Generally unrewarding

The subject line is hard to ignore: “Amazon thanks you — Your 25 Amazon bucks.” But you must ignore it, because it’s blatantly fake:

To Enjoy Your Amazon Rewards, all you need to do:

1) Visit: [redacted]
2) Give us your opinion
3) Redeem your Shopper Bucks before they expire on January 15, 2014

My opinion is twofold, as follows:

  • Changing the name of the program in the very next paragraph is a dead giveaway;
  • As is the obviously non-Amazon link.

In the middle of the message:

Write to SWJ Group to change your message status at:
(10908 RIDGEGATE Lane K n o x v i l l e TN, 3 7 9 3 1 )

I have no idea why it’s spaced like that.

And at the bottom: instructions on how to use an XML file.

I’m thinking these yutzim bought Spamming for Dummies® and didn’t read it all the way through.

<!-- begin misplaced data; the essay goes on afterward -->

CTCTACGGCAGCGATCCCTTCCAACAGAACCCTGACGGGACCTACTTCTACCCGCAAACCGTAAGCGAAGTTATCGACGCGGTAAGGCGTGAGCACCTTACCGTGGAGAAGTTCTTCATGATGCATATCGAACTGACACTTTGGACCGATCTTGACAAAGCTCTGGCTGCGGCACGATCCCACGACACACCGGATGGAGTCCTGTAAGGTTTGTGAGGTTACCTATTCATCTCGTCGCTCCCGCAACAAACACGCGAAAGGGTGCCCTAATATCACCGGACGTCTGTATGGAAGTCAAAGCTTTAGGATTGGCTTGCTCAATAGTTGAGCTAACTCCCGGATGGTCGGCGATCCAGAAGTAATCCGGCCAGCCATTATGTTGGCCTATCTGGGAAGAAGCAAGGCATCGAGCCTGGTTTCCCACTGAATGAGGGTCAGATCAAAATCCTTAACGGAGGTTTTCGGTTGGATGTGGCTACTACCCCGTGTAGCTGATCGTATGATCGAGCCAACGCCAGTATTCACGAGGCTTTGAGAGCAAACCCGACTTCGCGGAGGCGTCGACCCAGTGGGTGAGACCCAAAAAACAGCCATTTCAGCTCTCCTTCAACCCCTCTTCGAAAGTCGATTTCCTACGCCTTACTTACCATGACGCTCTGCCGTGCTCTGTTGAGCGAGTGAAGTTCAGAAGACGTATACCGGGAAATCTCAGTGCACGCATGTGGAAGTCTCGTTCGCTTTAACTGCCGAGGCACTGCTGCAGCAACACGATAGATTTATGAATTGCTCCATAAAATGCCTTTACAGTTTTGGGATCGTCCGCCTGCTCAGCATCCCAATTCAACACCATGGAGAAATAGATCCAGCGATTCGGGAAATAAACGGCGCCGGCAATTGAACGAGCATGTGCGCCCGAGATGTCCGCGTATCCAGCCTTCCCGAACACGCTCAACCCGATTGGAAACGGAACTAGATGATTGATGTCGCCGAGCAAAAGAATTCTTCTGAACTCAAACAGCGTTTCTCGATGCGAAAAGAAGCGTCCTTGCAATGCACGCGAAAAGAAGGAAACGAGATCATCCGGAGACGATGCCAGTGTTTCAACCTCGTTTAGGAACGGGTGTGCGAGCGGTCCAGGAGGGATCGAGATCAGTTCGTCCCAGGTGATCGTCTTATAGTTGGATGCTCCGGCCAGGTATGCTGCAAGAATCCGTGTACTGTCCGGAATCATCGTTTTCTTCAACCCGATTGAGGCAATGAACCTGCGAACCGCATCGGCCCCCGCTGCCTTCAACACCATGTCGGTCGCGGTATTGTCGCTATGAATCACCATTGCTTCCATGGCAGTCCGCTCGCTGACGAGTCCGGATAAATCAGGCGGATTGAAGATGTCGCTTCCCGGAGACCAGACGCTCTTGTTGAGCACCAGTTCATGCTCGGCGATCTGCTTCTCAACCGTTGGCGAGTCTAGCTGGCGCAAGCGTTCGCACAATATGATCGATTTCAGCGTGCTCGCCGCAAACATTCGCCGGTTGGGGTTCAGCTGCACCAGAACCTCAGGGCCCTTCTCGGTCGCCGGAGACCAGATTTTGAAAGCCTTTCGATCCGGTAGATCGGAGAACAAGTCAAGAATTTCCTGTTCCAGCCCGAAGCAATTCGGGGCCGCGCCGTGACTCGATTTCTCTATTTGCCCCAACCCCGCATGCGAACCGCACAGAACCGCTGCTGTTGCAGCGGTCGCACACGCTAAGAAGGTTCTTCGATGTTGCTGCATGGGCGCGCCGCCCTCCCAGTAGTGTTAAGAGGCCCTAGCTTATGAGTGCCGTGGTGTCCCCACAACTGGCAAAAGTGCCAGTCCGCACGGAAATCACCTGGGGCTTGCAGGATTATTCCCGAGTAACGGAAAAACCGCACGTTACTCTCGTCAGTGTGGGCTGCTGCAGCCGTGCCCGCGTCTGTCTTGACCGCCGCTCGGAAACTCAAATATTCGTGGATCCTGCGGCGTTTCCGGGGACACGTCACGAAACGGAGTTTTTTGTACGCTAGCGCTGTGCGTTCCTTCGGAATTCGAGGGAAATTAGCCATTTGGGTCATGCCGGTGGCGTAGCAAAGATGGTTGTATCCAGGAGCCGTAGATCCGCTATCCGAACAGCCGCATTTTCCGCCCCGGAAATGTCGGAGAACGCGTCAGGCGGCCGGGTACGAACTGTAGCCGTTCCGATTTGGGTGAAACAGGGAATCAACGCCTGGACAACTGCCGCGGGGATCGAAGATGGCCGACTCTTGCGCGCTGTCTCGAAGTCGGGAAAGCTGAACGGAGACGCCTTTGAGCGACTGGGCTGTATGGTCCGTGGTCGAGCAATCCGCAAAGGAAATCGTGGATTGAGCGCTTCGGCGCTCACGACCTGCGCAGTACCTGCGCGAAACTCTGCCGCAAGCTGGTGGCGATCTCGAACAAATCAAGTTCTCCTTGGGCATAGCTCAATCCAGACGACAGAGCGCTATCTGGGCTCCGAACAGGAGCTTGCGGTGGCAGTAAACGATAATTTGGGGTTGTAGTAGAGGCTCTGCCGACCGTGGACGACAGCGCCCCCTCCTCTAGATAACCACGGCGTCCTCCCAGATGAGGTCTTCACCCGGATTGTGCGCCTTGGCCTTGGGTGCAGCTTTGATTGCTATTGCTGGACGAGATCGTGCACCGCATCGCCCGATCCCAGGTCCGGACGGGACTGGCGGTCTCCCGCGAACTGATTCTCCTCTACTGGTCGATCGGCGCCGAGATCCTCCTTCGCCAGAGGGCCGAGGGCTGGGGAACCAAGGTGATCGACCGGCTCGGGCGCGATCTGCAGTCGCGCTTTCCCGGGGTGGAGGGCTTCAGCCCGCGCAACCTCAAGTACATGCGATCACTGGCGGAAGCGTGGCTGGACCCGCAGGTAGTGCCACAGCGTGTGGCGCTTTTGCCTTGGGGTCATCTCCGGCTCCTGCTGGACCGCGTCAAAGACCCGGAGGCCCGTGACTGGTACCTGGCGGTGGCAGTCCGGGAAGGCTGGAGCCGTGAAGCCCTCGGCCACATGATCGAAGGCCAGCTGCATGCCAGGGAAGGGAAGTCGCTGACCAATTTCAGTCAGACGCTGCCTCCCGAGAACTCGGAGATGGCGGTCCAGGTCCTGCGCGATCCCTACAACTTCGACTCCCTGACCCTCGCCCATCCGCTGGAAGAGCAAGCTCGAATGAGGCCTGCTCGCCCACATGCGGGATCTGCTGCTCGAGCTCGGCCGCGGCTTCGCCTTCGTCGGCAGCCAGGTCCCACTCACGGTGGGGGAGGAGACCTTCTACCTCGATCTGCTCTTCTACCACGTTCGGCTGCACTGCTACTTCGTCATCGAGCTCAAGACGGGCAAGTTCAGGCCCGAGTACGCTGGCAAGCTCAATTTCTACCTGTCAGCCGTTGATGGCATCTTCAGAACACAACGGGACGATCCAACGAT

Incidentally, this missive was received on the 16th of January, meaning that if these rewards had actually existed, they would have expired.







2 comments

  1. Charles Pergiel »

    17 January 2014 · 12:57 pm

    I can understand spam that wants to sell you something and provides a link to a page where you can buy it, and I can understand spam that wants your credit card number so they can go on a buying spree at the their local mall, but what I fail to understand is spam that reads like a scam but doesn’t have any valid links, and doesn’t ask for any info. Where does this stuff come from? 3rd generation auto-spawned robot that is just spewing random trash?

  2. CGHill »

    17 January 2014 · 1:42 pm

    I have always assumed that spammers, like everyone else, exist on a continuum, and some of them are less ept than others.

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